Because there’s a great deal more to racing than Sunday afternoon.

Perhaps the Truck Series does not garner the headlines the Cup boys do, but they certainly deserve greater recognition. Hornaday’s four-in-a-row on Friday Night was everything we love! Heck, the Saturday night Nationwide race provided enough fodder for the racing gossips to chew on for the week all by itself. Between Carl and Kyle’s continued battle for the first and second spot and absolutely on-your-feet-move-over-so-I-can-see final laps for the rest of the field, I just wasn’t that let down by Sunday’s naptime.

The hours were filled by catching up on all the Silly Season drama that continues to unfold, and it appeared that an alien had landed in Kyle Busch’s head. Who finally issued media interview answers to the boy?

Let’s face it. The cars can’t always be ready to wreck. The rookies will rarely make a good showing. Your driver isn’t likely to win, unless you’ve signed up with the Hendrick Domination package, and until the gigantic corporate sponsors vanish into the mists of the damaged economy, the commentators won’t sound like they can’t believe so-and-so kept their car off the wall.

But, come next Sunday afternoon, I will have a nice lunch with the family, set out the cold drinks, turn on the television, and lean into the next day in NASCAR. The engines will rev, the flags will fly, the hours will pass by in pleasant conversation, and if I’m lucky… something worthy of note will happen.

After 20-odd years of cheering, I’ve learned something usually does.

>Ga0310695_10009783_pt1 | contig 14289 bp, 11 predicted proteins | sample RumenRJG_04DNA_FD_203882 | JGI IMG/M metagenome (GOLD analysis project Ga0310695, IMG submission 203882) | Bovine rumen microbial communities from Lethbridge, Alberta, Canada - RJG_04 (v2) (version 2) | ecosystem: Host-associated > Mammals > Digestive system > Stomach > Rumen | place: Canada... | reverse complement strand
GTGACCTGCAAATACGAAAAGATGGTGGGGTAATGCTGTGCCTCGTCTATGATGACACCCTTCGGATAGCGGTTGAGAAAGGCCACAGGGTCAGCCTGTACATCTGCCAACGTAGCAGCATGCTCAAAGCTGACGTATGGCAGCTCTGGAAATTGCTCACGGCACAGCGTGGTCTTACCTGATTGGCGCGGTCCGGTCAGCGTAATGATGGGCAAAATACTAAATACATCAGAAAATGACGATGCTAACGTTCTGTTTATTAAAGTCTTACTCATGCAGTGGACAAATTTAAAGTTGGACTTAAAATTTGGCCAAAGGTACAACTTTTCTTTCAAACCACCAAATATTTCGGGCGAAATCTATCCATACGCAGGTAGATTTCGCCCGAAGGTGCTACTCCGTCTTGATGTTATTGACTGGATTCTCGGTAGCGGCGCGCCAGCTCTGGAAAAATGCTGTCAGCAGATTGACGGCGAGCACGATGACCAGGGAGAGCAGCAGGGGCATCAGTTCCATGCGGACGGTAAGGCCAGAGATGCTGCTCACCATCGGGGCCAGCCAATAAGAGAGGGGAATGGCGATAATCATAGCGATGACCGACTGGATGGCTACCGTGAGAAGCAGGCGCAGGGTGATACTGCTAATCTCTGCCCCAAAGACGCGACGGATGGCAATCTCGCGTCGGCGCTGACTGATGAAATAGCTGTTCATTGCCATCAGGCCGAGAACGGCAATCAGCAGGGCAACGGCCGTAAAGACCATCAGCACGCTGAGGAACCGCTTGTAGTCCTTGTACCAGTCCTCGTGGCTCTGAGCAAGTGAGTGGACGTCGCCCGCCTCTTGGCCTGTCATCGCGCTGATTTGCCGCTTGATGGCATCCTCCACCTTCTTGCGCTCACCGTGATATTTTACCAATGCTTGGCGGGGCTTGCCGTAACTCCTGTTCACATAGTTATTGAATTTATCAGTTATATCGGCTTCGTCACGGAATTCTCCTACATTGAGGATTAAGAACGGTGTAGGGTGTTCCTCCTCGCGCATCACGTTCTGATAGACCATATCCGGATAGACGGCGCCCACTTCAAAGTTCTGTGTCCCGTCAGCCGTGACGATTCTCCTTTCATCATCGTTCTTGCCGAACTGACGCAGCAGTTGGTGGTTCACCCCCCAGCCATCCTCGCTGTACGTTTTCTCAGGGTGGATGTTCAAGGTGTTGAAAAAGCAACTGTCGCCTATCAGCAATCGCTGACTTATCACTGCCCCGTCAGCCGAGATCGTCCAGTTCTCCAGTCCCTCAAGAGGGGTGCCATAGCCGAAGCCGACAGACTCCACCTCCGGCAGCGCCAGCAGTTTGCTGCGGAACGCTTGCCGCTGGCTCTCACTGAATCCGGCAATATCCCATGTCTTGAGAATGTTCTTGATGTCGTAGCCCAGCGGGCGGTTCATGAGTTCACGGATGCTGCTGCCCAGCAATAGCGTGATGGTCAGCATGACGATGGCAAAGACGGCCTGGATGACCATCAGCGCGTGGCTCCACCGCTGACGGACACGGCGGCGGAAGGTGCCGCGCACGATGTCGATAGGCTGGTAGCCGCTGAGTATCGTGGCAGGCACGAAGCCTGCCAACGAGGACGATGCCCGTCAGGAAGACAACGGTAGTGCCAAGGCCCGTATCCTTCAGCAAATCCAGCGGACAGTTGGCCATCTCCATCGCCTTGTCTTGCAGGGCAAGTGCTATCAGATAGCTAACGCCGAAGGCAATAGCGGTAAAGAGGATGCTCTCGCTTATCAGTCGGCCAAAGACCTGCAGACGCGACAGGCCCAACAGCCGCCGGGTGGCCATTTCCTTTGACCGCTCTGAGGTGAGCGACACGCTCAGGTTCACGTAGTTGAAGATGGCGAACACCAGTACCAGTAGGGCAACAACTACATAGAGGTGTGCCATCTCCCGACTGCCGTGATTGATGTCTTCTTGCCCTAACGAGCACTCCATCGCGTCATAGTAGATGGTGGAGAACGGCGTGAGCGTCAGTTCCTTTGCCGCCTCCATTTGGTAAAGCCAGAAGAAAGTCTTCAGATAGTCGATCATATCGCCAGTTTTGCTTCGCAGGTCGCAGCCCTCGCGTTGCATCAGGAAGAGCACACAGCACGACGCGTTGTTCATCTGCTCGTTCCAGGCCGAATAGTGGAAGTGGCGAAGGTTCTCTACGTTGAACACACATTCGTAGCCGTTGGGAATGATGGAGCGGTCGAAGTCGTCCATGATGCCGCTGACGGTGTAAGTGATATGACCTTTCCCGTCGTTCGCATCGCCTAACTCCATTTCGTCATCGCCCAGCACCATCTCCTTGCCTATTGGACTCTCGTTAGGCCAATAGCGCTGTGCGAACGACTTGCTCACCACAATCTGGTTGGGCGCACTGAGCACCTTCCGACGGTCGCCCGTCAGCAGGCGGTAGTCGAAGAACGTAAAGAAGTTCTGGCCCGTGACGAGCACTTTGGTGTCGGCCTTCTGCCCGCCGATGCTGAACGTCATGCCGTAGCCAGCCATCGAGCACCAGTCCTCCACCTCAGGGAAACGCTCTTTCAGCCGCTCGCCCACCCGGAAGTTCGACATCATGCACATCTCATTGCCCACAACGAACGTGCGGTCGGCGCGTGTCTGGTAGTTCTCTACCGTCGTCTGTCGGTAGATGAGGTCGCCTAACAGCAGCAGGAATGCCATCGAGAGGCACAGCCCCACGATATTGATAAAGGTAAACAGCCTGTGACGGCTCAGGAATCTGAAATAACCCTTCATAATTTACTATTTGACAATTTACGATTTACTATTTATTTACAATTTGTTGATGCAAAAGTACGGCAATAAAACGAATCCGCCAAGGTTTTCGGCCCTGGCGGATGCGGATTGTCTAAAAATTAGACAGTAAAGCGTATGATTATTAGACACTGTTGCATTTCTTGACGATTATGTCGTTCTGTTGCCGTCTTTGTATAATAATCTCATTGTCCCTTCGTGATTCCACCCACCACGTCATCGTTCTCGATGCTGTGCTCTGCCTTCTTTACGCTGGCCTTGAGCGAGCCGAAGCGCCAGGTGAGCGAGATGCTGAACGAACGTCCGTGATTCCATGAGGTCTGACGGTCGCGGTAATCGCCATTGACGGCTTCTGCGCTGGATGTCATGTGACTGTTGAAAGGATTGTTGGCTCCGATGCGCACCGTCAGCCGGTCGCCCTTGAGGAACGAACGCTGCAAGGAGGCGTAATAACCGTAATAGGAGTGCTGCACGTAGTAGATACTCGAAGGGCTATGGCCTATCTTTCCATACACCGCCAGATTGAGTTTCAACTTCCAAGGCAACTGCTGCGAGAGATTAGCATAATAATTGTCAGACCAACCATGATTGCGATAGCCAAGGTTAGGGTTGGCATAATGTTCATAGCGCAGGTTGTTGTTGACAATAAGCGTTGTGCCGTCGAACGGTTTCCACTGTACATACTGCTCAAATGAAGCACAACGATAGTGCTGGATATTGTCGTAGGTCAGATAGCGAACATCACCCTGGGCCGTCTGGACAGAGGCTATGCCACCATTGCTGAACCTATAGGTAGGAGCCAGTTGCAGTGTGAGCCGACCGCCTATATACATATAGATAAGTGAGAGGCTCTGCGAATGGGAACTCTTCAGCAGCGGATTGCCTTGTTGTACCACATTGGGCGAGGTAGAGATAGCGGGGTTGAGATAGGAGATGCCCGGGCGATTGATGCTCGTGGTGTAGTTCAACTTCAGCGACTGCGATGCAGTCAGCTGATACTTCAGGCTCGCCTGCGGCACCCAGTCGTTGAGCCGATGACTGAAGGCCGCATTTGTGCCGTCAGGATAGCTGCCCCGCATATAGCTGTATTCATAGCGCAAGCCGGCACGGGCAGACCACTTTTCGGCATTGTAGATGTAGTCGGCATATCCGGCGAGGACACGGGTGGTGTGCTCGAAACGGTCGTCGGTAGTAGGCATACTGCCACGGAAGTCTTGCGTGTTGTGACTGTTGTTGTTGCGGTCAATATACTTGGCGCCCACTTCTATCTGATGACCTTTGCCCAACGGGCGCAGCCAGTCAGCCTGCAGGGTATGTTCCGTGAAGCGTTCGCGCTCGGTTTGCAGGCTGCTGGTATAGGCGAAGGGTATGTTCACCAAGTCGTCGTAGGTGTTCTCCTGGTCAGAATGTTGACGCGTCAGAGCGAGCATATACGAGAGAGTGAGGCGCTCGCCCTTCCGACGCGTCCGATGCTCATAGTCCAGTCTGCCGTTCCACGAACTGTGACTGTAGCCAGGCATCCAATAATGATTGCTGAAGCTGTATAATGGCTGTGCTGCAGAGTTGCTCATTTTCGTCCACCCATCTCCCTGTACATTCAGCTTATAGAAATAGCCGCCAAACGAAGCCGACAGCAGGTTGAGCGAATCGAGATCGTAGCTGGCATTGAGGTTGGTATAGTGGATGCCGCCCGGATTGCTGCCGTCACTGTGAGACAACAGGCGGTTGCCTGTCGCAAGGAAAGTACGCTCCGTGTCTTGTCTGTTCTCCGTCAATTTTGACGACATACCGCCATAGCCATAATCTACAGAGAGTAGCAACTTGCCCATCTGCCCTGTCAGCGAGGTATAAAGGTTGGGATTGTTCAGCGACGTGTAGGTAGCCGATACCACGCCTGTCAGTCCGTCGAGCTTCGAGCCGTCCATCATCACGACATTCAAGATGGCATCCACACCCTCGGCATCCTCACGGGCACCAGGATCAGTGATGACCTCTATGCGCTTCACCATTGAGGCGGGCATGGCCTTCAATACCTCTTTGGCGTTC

Contact S.D. Grady

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Today on the Frontstretch:
Championship Caliber? What Does That Even Mean?
Mirror Driving: Winning Vs. Points, Needing a Boost, and The Lady’s Last Dance?
Nuts for Nationwide: The Curious Case of Elliott Sadler
Happiness Is…Arrogance, Less, Next, and the Outdoors
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07/28/2009 08:28 AM

Spoken like someone that always watches a race on TV, not in person!

The REAL issue as regards the extremely poor racing as provided by NA$CRAP these days, are the folks of old, like myself, that really, really, want to go to the track and buy a ticket to see “real & exciting racing”!

That, is the problem!

And then patience, is not a virtue! It, patience, then becomes “frustrating” waiting for change to happen!

Thank you King Brian Farce!

Joe C.
07/28/2009 09:28 AM

Yes, there is a great deal more to racing than Sunday afternoon. And, there’s a great deal more to Sunday afternoon than racing (hee hee).

07/28/2009 09:54 AM

I attribute my decline in watching races (probably 33%) is lame Fox programming coupled with even lamer COT racing. When you miss the majority of the races at the beginning of the season you are less vested in seeing the outcome. Unfortuntely watching NASCAR is like flipping through a lousy paperback at this point